Managing projects in an organization that relies on information systems—which most do—can place a lot of responsibility on your shoulders. Understanding proper planning, procedure, and contingencies is essential.

Here are two well-publicized cases of information systems processes that illustrate what can go right—or wrong—under the umbrella of IT project management.

 

Success: Department of Defense Military Health System

The threat of chemical and biological weapons became front-and-center concerns after 9/11. The Department of Defense realized it needed a better way to track and update incidents of chemical exposure and general medical records in order to improve emergency health care for its personnel.

Thus began the development of the Defense Occupational and Environmental Health Readiness System – Industrial Hygiene (DOEHRS-IH). This online and offline-accessible application would eliminate the need for paper records, replacing them with new information technologies to improve how fast a patient’s medical information could reach point of care.

Process

To meet the rigorous demands of the decision-makers and complete the project on time and on budget (despite changes in scope), the IT project team used schedule and scope management processes based on A Guide to the Project Management Body of Knowledge®.

Led by a certified Project Management Professional (PMP®), the team made several key decisions that contributed to success:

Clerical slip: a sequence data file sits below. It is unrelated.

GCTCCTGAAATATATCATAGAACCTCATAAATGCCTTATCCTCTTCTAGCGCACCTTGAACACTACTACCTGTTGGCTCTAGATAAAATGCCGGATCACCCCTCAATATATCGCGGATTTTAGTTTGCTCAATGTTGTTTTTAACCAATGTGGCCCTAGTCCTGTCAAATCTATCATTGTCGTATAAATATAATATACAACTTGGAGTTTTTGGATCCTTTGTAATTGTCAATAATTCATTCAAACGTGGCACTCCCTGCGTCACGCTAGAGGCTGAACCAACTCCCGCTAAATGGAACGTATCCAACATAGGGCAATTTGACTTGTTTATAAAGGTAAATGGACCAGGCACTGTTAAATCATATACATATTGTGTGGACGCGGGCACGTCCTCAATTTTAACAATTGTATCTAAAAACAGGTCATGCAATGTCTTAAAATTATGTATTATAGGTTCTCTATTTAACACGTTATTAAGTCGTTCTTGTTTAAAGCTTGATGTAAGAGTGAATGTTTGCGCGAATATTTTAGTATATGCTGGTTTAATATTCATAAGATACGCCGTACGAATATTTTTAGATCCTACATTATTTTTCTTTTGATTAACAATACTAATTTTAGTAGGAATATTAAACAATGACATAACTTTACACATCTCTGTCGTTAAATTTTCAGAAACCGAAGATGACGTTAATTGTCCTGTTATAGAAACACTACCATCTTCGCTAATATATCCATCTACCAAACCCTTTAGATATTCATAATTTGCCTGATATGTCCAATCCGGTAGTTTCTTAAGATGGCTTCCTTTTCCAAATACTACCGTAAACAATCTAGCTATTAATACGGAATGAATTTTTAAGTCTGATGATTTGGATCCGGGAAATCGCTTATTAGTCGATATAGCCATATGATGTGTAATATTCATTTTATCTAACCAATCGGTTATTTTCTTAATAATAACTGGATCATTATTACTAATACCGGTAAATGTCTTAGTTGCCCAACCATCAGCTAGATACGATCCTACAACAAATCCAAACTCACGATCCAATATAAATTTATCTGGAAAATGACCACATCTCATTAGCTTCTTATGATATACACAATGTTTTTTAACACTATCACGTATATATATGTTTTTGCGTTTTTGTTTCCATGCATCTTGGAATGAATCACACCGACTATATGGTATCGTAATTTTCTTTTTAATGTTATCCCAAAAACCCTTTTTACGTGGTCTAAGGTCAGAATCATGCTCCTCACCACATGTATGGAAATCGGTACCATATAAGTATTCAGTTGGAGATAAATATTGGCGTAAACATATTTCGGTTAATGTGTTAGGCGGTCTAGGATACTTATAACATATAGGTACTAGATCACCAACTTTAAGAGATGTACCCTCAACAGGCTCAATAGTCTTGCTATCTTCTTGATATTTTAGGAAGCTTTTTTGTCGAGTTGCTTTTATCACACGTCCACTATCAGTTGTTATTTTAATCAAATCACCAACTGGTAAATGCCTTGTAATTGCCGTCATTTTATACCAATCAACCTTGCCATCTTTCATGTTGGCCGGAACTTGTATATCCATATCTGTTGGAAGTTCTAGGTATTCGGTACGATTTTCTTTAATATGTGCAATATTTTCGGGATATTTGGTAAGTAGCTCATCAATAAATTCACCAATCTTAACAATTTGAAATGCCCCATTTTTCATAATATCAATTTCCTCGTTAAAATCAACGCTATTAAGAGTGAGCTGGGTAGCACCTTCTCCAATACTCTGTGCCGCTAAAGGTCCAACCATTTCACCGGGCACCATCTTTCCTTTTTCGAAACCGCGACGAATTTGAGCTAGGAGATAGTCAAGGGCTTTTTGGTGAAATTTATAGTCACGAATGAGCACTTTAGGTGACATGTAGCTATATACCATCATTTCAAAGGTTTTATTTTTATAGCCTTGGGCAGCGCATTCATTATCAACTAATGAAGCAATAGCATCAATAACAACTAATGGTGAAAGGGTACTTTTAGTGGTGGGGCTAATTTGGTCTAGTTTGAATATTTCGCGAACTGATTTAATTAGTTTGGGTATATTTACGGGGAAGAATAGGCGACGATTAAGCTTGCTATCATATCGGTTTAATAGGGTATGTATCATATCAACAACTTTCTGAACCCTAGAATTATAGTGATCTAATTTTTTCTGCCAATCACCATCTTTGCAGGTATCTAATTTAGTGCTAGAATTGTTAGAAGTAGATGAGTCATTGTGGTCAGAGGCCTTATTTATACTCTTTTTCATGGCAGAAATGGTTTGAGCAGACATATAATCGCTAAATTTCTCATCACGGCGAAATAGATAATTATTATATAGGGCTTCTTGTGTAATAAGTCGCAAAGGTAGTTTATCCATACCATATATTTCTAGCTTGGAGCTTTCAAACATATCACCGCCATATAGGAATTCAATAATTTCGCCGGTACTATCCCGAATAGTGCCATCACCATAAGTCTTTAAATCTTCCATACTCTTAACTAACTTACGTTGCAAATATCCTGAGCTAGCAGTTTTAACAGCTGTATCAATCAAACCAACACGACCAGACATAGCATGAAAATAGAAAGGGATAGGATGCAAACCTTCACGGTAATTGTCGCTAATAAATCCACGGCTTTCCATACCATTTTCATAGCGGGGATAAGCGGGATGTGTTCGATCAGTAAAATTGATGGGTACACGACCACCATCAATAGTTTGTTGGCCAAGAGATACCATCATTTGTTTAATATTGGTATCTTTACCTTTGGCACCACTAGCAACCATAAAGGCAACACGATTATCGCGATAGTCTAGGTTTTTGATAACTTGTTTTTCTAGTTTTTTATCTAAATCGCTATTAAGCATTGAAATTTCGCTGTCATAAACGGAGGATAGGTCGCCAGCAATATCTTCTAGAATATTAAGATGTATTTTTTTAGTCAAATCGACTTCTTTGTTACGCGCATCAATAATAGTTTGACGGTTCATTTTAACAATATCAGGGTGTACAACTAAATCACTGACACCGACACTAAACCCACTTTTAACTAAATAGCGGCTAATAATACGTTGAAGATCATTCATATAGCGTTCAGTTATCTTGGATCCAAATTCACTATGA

• They saved development time by using elements of the already developed online component to inform the offline component. It also had the added benefit of allowing users to apply many of the same functions across the two versions.
  • Daily meetings between key members of the programming team, Department of Defense, Army, Navy, and Air Force kept everyone up to speed on progress and expectations under control.
  • They used classic change-control methodologies – regulating requests, development, testing, and deployment – to ensure that each task efficiently contributed to the project goal. This helped them maintain agile production within strict budget pressures.
  • The design and programming teams collaborated using version control software that facilitated communication and efficiency throughout the development process.

Result

The DOEHRS-IH is a functioning system that supports a scalable and mobile online and offline integration of more than 1.4 million lines of code and 565 database tables. The transition from paper to digital achieves the objective of saving lives and reducing medical costs.

 

Failure: Denver Airport Automated Baggage System

Described as the most advanced system in the world, the mid-1990s construction of Denver International Airport called for a baggage processing center to integrate and automate baggage handling from all domestic and international airlines and all 3 terminals, something that had never been attempted at such scale.

The end result, which was to include 17 miles of track, 3,500 radio-controlled carts, 14 million feet of wiring, and 100 networked computers, was an undeniable failure of IT project management. The system increased construction costs by $560 million – $1 million per day – and delayed the airport opening by 16 months. It has now been abandoned.

Process